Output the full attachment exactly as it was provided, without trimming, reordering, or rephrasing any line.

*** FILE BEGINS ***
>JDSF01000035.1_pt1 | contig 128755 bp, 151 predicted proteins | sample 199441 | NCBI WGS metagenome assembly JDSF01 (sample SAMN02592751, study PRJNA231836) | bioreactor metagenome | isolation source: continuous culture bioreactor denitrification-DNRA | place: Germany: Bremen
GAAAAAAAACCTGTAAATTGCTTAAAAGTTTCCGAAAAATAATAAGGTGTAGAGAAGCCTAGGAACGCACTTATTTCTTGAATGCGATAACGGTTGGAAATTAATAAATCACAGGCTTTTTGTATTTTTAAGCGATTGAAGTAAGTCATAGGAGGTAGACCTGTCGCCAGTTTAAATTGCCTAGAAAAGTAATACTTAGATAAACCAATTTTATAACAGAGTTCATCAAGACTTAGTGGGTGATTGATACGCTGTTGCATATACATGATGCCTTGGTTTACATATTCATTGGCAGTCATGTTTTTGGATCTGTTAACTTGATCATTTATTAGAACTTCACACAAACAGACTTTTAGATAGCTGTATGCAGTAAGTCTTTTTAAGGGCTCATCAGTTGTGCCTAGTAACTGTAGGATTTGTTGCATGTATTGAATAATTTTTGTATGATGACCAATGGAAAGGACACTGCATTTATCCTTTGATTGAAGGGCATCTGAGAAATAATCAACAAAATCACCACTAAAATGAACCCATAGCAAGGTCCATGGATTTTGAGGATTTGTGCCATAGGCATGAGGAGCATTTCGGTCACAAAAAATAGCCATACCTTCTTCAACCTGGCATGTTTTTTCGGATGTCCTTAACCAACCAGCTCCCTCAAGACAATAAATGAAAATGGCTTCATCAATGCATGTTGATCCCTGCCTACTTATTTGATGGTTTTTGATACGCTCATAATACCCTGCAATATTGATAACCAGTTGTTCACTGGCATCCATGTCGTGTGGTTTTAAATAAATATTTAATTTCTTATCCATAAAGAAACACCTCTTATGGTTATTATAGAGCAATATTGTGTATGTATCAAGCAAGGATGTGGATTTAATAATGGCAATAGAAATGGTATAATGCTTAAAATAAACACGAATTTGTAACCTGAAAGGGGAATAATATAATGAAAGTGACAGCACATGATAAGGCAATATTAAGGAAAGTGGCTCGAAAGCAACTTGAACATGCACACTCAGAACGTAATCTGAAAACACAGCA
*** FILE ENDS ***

>JDSF01000035.1_pt1 | contig 128755 bp, 151 predicted proteins | sample 199441 | NCBI WGS metagenome assembly JDSF01 (sample SAMN02592751, study PRJNA231836) | bioreactor metagenome | isolation source: continuous culture bioreactor denitrification-DNRA | place: Germany: Bremen
GAAAAAAAACCTGTAAATTGCTTAAAAGTTTCCGAAAAATAATAAGGTGTAGAGAAGCCTAGGAACGCACTTATTTCTTGAATGCGATAACGGTTGGAAATTAATAAATCACAGGCTTTTTGTATTTTTAAGCGATTGAAGTAAGTCATAGGAGGTAGACCTGTCGCCAGTTTAAATTGCCTAGAAAAGTAATACTTAGATAAACCAATTTTATAACAGAGTTCATCAAGACTTAGTGGGTGATTGATACGCTGTTGCATATACATGATGCCTTGGTTTACATATTCATTGGCAGTCATGTTTTTGGATCTGTTAACTTGATCATTTATTAGAACTTCACACAAACAGACTTTTAGATAGCTGTATGCAGTAAGTCTTTTTAAGGGCTCATCAGTTGTGCCTAGTAACTGTAGGATTTGTTGCATGTATTGAATAATTTTTGTATGATGACCAATGGAAAGGACACTGCATTTATCCTTTGATTGAAGGGCATCTGAGAAATAATCAACAAAATCACCACTAAAATGAACCCATAGCAAGGTCCATGGATTTTGAGGATTTGTGCCATAGGCATGAGGAGCATTTCGGTCACAAAAAATAGCCATACCTTCTTCAACCTGGCATGTTTTTTCGGATGTCCTTAACCAACCAGCTCCCTCAAGACAATAAATGAAAATGGCTTCATCAATGCATGTTGATCCCTGCCTACTTATTTGATGGTTTTTGATACGCTCATAATACCCTGCAATATTGATAACCAGTTGTTCACTGGCATCCATGTCGTGTGGTTTTAAATAAATATTTAATTTCTTATCCATAAAGAAACACCTCTTATGGTTATTATAGAGCAATATTGTGTATGTATCAAGCAAGGATGTGGATTTAATAATGGCAATAGAAATGGTATAATGCTTAAAATAAACACGAATTTGTAACCTGAAAGGGGAATAATATAATGAAAGTGACAGCACATGATAAGGCAATATTAAGGAAAGTGGCTCGAAAGCAACTTGAACATGCACACTCAGAACGTAATCTGAAAACACAGCA